George Soros, the billionaire investor and philanthropist, continues to bet on Brazil.
Quattro Telecomunicacoes, a Brazilian holding company that Soros acquired earlier this year, is angling to buy more 4G wireless airwaves in the country's next government auction. The spectrum would be used to deliver high-speed Internet service to mobile devices in Latin America's biggest economy.
The company is making the investments through its Sunrise Telecomunicacoes division, a pay-TV provider that is expanding into mobile services. Sunrise already spent 19.1 million reais ($9.3 million) to acquire two spectrum licenses for offering fourth-generation wireless access. The licenses cover 134 cities in the state of Sao Paulo, Brazil's most populous area.
"We're on the lookout for opportunities," Fares Nassar, the president of Quattro Telecomunicacoes, said in an interview yesterday from Sao Paulo. "There are several states that have similar characteristics to Sao Paulo state that interest us."
Soros, 81, agreed to initially invest 500 million reais in Sunrise, Nassar said. That could be increased for future licenses, he said. Right now, the company is studying its business plan to determine how to use the airwaves it acquired.
Soros's net worth has increased 3.1 percent this year to $21.9 billion, according to the Bloomberg Billionaires Index. He ranks 19th on the list of the world's richest people. Carlos Slim -- who made much of his fortune from the Latin American wireless market -- ranks first, with $68.3 billion.
Sunrise also could get more financing from banks or network-equipment sellers, Nassar said.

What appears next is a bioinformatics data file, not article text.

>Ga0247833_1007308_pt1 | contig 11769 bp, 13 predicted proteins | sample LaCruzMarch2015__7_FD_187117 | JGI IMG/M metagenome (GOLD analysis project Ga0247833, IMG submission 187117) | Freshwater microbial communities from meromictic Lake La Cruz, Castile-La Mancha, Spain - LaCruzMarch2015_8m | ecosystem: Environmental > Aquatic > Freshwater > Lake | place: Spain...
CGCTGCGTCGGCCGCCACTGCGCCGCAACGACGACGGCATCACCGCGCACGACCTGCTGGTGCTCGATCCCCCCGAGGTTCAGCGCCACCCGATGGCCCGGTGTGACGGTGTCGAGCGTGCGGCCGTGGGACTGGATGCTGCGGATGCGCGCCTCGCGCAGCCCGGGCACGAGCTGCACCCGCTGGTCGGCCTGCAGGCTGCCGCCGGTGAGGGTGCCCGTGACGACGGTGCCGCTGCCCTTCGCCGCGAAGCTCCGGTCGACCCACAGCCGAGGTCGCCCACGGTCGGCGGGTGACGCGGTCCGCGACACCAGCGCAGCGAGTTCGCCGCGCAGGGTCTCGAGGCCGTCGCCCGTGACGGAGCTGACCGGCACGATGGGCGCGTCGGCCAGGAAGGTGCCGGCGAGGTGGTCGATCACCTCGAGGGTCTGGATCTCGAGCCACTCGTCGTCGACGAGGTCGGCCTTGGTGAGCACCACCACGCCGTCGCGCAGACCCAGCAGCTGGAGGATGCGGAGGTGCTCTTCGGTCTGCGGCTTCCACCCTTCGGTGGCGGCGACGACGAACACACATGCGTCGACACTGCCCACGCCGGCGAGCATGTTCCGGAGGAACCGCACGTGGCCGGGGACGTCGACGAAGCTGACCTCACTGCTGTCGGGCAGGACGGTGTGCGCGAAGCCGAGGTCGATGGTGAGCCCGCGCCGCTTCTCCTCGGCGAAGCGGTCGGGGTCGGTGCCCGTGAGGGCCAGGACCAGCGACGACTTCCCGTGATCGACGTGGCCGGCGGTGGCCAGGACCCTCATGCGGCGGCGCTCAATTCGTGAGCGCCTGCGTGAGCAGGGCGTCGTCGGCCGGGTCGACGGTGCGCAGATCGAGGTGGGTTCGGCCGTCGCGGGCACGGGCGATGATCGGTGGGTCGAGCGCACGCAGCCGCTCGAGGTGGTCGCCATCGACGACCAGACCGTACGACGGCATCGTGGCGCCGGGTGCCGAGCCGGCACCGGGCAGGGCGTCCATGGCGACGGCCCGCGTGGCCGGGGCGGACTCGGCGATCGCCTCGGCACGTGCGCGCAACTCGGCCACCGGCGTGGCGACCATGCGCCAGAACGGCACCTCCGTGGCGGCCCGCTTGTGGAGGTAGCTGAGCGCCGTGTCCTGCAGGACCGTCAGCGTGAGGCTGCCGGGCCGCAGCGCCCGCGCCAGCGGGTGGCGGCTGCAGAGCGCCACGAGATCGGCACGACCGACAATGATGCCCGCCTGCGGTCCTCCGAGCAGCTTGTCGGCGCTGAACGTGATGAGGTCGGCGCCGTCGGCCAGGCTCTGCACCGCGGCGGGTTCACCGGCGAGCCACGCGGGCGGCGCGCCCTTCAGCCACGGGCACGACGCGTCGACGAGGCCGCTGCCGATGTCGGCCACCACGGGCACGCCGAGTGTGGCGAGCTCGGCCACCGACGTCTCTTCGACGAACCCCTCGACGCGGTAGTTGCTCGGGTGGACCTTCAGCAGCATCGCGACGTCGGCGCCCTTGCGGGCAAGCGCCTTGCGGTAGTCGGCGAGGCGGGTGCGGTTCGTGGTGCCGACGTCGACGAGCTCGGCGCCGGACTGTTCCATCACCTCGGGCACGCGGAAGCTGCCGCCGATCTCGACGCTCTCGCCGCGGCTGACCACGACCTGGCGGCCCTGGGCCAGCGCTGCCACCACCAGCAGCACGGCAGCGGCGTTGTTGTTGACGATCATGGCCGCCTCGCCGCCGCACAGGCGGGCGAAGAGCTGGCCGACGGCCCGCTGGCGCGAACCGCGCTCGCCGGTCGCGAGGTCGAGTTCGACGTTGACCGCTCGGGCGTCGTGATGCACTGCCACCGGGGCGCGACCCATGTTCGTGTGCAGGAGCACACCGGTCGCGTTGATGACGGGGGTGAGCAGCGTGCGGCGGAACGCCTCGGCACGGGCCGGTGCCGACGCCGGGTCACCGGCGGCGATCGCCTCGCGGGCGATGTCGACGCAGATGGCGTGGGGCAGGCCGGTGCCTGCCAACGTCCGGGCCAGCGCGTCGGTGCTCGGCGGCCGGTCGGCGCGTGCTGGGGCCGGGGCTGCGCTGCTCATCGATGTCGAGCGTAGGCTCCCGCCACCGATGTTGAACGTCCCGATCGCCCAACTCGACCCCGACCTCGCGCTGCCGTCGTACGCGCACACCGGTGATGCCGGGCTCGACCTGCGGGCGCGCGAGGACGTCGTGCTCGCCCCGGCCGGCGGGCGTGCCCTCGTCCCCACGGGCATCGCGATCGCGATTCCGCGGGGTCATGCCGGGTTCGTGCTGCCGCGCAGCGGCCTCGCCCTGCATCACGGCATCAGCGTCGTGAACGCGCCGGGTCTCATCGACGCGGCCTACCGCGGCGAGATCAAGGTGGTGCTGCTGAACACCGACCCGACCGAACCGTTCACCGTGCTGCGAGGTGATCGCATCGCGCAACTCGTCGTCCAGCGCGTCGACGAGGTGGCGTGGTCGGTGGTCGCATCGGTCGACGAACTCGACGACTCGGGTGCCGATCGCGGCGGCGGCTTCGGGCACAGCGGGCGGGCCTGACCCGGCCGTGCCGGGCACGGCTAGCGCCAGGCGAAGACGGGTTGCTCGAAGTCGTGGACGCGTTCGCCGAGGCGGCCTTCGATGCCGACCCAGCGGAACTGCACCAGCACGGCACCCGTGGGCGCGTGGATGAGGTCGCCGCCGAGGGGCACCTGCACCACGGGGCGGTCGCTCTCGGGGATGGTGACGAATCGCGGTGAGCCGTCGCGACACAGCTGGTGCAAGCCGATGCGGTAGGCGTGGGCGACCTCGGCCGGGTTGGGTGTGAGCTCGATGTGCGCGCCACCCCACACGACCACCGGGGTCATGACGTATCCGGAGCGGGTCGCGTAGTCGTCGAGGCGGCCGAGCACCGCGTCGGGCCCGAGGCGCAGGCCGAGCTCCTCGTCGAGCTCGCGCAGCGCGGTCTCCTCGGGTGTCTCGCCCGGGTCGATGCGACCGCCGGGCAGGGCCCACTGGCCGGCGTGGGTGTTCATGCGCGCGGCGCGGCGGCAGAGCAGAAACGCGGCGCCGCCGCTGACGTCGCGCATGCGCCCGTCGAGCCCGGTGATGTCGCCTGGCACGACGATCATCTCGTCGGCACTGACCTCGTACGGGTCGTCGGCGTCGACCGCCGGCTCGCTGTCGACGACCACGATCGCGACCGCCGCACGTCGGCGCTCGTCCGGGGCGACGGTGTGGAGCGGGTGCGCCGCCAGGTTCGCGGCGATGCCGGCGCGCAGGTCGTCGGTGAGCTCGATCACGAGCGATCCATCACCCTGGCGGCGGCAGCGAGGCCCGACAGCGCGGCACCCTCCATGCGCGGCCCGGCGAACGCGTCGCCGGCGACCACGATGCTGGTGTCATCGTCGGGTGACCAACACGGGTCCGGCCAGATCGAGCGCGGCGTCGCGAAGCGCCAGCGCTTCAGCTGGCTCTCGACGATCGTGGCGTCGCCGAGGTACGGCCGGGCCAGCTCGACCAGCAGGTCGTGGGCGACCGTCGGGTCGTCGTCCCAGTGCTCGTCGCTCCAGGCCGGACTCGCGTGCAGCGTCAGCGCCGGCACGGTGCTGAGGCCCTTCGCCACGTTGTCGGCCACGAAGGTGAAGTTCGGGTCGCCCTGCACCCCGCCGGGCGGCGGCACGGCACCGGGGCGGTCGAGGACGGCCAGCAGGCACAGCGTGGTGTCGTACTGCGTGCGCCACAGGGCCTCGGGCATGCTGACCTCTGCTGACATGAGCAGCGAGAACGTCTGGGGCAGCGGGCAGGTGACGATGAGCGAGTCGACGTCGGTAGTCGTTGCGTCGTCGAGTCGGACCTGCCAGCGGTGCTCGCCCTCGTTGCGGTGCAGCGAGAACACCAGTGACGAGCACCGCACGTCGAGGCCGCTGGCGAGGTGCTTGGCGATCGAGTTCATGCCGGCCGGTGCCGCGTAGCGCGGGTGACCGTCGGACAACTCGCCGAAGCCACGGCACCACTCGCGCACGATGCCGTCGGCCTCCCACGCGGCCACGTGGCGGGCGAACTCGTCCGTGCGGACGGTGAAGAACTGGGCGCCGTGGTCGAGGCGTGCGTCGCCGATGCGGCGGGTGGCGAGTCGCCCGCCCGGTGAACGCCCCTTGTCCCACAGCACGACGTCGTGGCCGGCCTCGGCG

"We're analyzing a combination of financing options," he said. "The options under review are local and foreign banks, direct vendor financing or an increase in Soros's investment, because it would provide more speed and the opportunity to expand even more geographically."
Nassar said he persuaded Soros to invest in Brazilian telecommunications during a promotional tour in November in the U.S., selling him on the promise of Brazil's growth and the potential of high-speed wireless Internet access.
Michael Vachon, a spokesman for New York-based Soros Fund Management, declined to comment.
Anatel, Brazil's telecommunications commission, plans to hold another spectrum auction by early next year, an effort to attract new investors to the industry, Joao Rezende, the agency's president, said in an interview this month.
Sunrise doesn't intend to directly compete with the big wireless carriers, such as Slim's America Movil SAB and Telefonica SA. (TEF) Instead, it will offer a complementary service that lets Wi-Fi devices connect to mobile-phone networks, Nassar said. The company's 4G service may begin in 18 to 24 months, said Carlos Andre de Albuquerque, Sunrise's president.